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Mountain Gardening: 4 Organic Gardening Ideas

Brought to you by Lowe's Creative Ideas

Organic gardening doesn’t have to be complicated, expensive, or time-consuming. Lowe’s Mountain region gardening expert shares these easy tips.

large sunflower

By Jodi Torpey

Organic gardening is simply letting nature guide you. It goes back to when gardeners had to figure out what would work best for replenishing the soil, feeding plants, and dealing with insect pests.

Organic gardening doesn’t have to be complicated or time-consuming. Here are four easy ways you can start gardening organically today.

banana peels in rose bed

Go au naturel. There are two ways I let my garden “be in a natural state.” I allow plants and flowers to bloom wherever they decide to seed themselves. This means sunflowers may pop up in unexpected places, or a new shrub surprises me in the landscape.

I also use natural fertilizers whenever I can. I feed my roses banana peels, dig in used coffee grounds to help the beneficial soil insects, and soak clean and crushed eggshells to make a water-soluble fertilizer. Not only do plants welcome organic fertilizers, but they’re also a great way to recycle kitchen waste.

pile of leaves

Recycle fallen leaves. Fallen leaves are gold to an organic gardener because they have so many uses. I rake some leaves to create a thick layer of mulch to cover perennial beds and protect plants from the freeze-thaw cycle common during winter. I dump others onto the vegetable bed, where I can dig them into the soil to decompose. This improves soil fertility and gets the garden ready to plant in spring. The mulching mower shreds the remaining leaves, which stay in place to feed the lawn.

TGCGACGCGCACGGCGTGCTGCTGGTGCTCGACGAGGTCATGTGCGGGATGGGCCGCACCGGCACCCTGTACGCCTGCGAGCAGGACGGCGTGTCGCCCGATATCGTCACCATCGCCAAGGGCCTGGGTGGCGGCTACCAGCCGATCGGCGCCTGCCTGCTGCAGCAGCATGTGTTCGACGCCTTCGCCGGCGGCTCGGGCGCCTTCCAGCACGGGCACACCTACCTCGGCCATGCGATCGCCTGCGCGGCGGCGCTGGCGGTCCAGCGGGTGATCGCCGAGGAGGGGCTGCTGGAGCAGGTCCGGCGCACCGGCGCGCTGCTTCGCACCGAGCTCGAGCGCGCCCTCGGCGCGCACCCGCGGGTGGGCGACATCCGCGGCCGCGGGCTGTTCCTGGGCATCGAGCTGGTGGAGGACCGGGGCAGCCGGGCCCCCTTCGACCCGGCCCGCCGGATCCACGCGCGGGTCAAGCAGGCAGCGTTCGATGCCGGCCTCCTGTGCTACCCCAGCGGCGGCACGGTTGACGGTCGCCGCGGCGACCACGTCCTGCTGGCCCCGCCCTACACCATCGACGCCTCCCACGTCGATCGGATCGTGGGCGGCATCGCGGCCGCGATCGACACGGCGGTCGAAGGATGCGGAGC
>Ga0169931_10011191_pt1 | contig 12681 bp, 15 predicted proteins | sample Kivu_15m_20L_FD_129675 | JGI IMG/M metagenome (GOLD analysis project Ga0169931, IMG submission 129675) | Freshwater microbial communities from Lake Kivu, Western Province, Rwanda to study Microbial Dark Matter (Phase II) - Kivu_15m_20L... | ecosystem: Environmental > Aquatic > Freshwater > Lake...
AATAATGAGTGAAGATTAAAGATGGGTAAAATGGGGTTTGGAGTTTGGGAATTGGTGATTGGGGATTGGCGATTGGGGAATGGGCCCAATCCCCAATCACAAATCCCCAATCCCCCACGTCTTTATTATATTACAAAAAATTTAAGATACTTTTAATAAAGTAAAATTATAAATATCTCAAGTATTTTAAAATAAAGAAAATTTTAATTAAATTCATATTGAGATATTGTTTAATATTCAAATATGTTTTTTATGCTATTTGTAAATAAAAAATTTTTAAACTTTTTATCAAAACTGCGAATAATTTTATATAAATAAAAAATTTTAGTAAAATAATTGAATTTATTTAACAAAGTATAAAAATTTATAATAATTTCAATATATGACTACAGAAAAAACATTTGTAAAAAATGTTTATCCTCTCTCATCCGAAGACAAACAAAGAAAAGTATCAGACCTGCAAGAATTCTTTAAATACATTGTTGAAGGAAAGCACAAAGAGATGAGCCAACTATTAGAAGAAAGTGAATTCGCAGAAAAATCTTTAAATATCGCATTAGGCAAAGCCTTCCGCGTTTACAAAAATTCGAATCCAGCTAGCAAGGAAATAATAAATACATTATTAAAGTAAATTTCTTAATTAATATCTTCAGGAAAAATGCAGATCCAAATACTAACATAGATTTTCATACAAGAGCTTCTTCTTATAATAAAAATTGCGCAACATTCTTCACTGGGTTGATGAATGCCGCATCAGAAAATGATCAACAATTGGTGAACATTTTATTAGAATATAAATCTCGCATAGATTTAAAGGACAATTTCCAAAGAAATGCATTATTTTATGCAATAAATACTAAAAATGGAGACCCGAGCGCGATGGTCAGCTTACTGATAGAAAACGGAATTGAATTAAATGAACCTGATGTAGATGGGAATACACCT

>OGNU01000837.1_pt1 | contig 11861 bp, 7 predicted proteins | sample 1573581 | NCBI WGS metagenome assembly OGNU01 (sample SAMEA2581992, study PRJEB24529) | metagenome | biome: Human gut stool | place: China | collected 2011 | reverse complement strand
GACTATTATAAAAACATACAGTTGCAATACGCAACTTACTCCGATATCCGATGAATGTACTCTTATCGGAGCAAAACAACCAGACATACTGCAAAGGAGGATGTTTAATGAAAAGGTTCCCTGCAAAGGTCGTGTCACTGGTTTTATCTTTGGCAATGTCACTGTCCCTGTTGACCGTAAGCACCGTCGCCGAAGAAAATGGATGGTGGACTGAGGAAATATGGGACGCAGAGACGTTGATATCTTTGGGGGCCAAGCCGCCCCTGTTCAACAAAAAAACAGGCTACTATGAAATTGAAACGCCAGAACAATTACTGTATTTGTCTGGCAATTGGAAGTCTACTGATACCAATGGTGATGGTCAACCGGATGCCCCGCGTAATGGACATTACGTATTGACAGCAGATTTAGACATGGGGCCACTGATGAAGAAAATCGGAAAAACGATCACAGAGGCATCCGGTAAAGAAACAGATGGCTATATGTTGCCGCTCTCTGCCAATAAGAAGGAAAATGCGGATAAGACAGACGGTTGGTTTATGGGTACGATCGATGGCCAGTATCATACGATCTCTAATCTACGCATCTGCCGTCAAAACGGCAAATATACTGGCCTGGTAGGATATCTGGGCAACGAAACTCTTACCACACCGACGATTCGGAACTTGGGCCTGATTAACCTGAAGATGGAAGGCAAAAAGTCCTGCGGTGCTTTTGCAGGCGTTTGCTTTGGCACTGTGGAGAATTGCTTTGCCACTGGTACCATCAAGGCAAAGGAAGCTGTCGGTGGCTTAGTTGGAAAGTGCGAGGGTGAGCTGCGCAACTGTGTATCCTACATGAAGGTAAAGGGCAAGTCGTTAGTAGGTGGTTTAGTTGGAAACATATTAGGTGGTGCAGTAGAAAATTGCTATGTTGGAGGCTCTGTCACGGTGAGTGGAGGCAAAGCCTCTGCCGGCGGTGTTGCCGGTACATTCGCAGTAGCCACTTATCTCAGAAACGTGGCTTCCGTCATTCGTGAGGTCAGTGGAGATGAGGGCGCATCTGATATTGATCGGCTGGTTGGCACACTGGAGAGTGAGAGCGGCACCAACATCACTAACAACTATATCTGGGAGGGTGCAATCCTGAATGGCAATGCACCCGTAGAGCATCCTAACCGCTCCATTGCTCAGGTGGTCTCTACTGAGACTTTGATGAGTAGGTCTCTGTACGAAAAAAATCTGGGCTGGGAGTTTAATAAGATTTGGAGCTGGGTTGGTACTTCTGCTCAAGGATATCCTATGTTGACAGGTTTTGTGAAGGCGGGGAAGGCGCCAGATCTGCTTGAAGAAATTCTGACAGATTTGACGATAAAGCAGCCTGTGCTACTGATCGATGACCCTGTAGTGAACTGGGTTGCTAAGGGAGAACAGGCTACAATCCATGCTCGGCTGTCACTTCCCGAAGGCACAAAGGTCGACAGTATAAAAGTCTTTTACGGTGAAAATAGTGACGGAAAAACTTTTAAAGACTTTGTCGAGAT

holes in rose leaves

Live with imperfections. I’ve learned to appreciate imperfections because it means my garden is a healthy ecosystem. For example only a few insects cause severe problems; most others cause only cosmetic damage. Those circular pieces leaf-cutter bees cut from my rose leaves to make their nests? They don’t hurt the roses at all.

cover over beans

Use organic controls. Leaf-cutter bees don’t bother me, but other pests do. Squash vine borers, slugs, cutworms, and other harmful critters can ruin some vegetable crops practically overnight.

Instead of using chemicals to control insect pests, I use simple barriers, such as row cover cloth or plastic berry boxes, to protect plants and seedlings. When I spot other pests in the garden, I dispatch them into a bucket of water.

These are my top four easy organic gardening tips. What organic ideas work best in your Mountain region garden?

See all Mountain Gardening Articles.